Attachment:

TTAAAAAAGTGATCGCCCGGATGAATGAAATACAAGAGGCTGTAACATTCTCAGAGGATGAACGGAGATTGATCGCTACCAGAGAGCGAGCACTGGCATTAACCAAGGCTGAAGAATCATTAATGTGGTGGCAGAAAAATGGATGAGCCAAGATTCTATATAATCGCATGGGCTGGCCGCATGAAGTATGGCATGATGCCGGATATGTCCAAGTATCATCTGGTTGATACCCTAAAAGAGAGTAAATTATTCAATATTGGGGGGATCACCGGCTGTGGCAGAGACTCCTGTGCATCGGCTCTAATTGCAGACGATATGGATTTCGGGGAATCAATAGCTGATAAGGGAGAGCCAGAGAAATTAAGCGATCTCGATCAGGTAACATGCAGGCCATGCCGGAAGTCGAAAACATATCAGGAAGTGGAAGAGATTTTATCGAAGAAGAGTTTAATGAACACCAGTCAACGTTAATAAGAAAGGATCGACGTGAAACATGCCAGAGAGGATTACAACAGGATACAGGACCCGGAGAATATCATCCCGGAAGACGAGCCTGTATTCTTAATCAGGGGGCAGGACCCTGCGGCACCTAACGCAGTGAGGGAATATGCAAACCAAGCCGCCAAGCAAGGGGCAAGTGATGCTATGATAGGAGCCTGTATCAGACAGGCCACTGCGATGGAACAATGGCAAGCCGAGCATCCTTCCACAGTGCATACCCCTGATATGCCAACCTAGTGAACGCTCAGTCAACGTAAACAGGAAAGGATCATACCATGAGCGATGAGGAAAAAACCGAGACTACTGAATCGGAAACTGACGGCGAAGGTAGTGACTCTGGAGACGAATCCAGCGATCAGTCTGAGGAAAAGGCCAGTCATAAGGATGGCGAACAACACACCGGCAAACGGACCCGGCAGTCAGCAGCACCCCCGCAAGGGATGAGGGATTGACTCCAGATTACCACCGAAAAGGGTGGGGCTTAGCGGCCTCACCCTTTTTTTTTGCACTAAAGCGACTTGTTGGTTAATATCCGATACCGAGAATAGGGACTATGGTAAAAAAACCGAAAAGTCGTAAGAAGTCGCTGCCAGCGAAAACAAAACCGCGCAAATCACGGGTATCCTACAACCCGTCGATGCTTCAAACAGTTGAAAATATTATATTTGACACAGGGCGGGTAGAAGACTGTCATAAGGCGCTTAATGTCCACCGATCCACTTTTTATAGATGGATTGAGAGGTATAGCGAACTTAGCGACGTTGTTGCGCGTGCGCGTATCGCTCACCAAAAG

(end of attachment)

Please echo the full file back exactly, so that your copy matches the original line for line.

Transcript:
TTAAAAAAGTGATCGCCCGGATGAATGAAATACAAGAGGCTGTAACATTCTCAGAGGATGAACGGAGATTGATCGCTACCAGAGAGCGAGCACTGGCATTAACCAAGGCTGAAGAATCATTAATGTGGTGGCAGAAAAATGGATGAGCCAAGATTCTATATAATCGCATGGGCTGGCCGCATGAAGTATGGCATGATGCCGGATATGTCCAAGTATCATCTGGTTGATACCCTAAAAGAGAGTAAATTATTCAATATTGGGGGGATCACCGGCTGTGGCAGAGACTCCTGTGCATCGGCTCTAATTGCAGACGATATGGATTTCGGGGAATCAATAGCTGATAAGGGAGAGCCAGAGAAATTAAGCGATCTCGATCAGGTAACATGCAGGCCATGCCGGAAGTCGAAAACATATCAGGAAGTGGAAGAGATTTTATCGAAGAAGAGTTTAATGAACACCAGTCAACGTTAATAAGAAAGGATCGACGTGAAACATGCCAGAGAGGATTACAACAGGATACAGGACCCGGAGAATATCATCCCGGAAGACGAGCCTGTATTCTTAATCAGGGGGCAGGACCCTGCGGCACCTAACGCAGTGAGGGAATATGCAAACCAAGCCGCCAAGCAAGGGGCAAGTGATGCTATGATAGGAGCCTGTATCAGACAGGCCACTGCGATGGAACAATGGCAAGCCGAGCATCCTTCCACAGTGCATACCCCTGATATGCCAACCTAGTGAACGCTCAGTCAACGTAAACAGGAAAGGATCATACCATGAGCGATGAGGAAAAAACCGAGACTACTGAATCGGAAACTGACGGCGAAGGTAGTGACTCTGGAGACGAATCCAGCGATCAGTCTGAGGAAAAGGCCAGTCATAAGGATGGCGAACAACACACCGGCAAACGGACCCGGCAGTCAGCAGCACCCCCGCAAGGGATGAGGGATTGACTCCAGATTACCACCGAAAAGGGTGGGGCTTAGCGGCCTCACCCTTTTTTTTTGCACTAAAGCGACTTGTTGGTTAATATCCGATACCGAGAATAGGGACTATGGTAAAAAAACCGAAAAGTCGTAAGAAGTCGCTGCCAGCGAAAACAAAACCGCGCAAATCACGGGTATCCTACAACCCGTCGATGCTTCAAACAGTTGAAAATATTATATTTGACACAGGGCGGGTAGAAGACTGTCATAAGGCGCTTAATGTCCACCGATCCACTTTTTATAGATGGATTGAGAGGTATAGCGAACTTAGCGACGTTGTTGCGCGTGCGCGTATCGCTCACCAAAAG